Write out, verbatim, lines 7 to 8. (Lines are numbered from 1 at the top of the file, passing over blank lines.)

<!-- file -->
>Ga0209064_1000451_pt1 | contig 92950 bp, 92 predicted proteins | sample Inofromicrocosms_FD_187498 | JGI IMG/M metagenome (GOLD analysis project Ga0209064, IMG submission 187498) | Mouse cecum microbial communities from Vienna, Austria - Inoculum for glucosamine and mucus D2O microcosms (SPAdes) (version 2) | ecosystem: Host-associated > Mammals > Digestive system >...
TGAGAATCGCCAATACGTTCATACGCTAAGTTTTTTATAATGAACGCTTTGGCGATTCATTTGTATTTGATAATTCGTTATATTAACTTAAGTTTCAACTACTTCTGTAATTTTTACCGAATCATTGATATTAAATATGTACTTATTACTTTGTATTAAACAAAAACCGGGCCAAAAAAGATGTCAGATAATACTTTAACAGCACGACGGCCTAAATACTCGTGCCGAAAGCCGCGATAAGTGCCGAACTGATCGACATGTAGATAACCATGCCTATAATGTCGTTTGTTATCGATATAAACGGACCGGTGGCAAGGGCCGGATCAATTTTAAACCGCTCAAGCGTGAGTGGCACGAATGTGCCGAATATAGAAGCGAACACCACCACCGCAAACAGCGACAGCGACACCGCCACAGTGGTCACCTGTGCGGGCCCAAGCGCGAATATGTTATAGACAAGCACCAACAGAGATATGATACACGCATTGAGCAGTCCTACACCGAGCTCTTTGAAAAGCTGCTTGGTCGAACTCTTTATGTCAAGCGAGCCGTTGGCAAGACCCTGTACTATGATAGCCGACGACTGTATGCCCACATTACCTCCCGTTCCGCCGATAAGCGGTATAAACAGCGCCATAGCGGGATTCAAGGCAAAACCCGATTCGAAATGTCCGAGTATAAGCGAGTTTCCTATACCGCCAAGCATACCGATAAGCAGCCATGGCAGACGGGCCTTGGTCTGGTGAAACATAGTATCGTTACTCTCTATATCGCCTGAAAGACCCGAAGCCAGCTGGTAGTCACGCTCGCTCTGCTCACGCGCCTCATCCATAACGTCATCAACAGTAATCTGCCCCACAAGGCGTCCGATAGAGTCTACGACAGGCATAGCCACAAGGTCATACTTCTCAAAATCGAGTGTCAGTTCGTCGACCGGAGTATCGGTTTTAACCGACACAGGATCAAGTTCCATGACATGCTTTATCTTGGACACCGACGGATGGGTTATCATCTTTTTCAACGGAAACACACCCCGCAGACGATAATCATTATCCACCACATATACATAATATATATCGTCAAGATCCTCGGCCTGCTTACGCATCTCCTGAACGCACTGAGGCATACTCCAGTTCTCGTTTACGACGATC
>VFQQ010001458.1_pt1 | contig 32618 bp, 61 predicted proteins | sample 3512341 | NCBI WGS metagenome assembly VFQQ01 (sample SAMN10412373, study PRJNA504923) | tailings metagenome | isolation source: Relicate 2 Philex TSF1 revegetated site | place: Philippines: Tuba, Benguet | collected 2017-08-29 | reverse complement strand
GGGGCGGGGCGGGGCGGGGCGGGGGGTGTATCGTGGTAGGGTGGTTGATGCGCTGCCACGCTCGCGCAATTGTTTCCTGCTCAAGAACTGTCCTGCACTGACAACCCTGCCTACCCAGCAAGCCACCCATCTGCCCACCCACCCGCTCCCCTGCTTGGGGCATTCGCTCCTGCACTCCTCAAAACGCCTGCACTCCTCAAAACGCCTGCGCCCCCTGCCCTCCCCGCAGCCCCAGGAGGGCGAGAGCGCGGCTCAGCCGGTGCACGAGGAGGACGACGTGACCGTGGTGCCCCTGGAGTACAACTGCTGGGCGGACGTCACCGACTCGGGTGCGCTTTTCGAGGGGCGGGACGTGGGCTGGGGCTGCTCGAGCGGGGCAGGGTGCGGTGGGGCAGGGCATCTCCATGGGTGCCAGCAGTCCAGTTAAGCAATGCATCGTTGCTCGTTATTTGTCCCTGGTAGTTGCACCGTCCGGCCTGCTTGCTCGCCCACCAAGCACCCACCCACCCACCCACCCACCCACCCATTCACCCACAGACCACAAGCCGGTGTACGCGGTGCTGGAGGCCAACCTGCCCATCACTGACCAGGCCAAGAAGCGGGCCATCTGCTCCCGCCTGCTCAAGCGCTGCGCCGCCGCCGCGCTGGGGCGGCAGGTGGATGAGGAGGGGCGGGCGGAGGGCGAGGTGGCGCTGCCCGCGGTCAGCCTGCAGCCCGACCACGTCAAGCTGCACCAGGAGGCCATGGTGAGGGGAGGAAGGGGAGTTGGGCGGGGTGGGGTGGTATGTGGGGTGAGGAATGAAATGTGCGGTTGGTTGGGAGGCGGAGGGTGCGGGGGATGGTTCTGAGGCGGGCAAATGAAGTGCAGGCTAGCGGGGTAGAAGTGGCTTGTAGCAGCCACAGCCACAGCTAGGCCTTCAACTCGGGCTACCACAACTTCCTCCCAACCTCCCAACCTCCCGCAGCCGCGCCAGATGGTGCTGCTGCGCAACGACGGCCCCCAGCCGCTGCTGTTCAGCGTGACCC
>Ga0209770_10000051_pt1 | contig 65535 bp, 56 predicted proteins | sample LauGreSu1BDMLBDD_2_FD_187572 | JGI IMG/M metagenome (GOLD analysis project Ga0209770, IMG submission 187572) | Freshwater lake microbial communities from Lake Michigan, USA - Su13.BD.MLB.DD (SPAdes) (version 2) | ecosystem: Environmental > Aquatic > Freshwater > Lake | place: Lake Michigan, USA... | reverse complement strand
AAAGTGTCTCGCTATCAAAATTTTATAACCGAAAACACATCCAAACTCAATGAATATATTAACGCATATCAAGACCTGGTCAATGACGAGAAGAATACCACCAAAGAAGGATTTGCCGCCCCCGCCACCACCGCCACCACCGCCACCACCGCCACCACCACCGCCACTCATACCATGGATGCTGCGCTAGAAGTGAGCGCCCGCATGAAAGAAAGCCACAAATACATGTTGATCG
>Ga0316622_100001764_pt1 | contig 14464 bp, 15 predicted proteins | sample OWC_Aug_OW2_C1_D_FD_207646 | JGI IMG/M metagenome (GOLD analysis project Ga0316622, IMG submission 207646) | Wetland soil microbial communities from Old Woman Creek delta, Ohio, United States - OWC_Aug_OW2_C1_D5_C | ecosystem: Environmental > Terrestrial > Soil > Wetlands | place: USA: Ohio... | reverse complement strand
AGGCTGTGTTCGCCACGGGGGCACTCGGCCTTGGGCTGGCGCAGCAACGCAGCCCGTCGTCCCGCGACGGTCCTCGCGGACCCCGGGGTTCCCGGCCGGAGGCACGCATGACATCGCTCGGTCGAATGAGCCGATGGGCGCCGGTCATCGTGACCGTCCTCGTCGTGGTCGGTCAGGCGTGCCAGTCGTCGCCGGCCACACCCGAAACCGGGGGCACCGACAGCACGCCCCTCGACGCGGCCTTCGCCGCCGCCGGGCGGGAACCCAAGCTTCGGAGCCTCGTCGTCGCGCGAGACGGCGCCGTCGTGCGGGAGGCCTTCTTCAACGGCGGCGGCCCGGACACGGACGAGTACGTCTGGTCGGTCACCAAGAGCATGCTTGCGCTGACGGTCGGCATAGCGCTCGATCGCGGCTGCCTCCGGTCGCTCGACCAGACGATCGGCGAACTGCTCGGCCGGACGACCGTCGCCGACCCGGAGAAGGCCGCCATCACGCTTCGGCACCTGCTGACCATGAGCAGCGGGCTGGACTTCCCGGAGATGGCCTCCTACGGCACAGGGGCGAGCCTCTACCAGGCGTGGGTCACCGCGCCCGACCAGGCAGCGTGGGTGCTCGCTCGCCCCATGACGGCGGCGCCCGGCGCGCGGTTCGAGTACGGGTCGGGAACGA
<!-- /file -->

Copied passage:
>Ga0316622_100001764_pt1 | contig 14464 bp, 15 predicted proteins | sample OWC_Aug_OW2_C1_D_FD_207646 | JGI IMG/M metagenome (GOLD analysis project Ga0316622, IMG submission 207646) | Wetland soil microbial communities from Old Woman Creek delta, Ohio, United States - OWC_Aug_OW2_C1_D5_C | ecosystem: Environmental > Terrestrial > Soil > Wetlands | place: USA: Ohio... | reverse complement strand
AGGCTGTGTTCGCCACGGGGGCACTCGGCCTTGGGCTGGCGCAGCAACGCAGCCCGTCGTCCCGCGACGGTCCTCGCGGACCCCGGGGTTCCCGGCCGGAGGCACGCATGACATCGCTCGGTCGAATGAGCCGATGGGCGCCGGTCATCGTGACCGTCCTCGTCGTGGTCGGTCAGGCGTGCCAGTCGTCGCCGGCCACACCCGAAACCGGGGGCACCGACAGCACGCCCCTCGACGCGGCCTTCGCCGCCGCCGGGCGGGAACCCAAGCTTCGGAGCCTCGTCGTCGCGCGAGACGGCGCCGTCGTGCGGGAGGCCTTCTTCAACGGCGGCGGCCCGGACACGGACGAGTACGTCTGGTCGGTCACCAAGAGCATGCTTGCGCTGACGGTCGGCATAGCGCTCGATCGCGGCTGCCTCCGGTCGCTCGACCAGACGATCGGCGAACTGCTCGGCCGGACGACCGTCGCCGACCCGGAGAAGGCCGCCATCACGCTTCGGCACCTGCTGACCATGAGCAGCGGGCTGGACTTCCCGGAGATGGCCTCCTACGGCACAGGGGCGAGCCTCTACCAGGCGTGGGTCACCGCGCCCGACCAGGCAGCGTGGGTGCTCGCTCGCCCCATGACGGCGGCGCCCGGCGCGCGGTTCGAGTACGGGTCGGGAACGA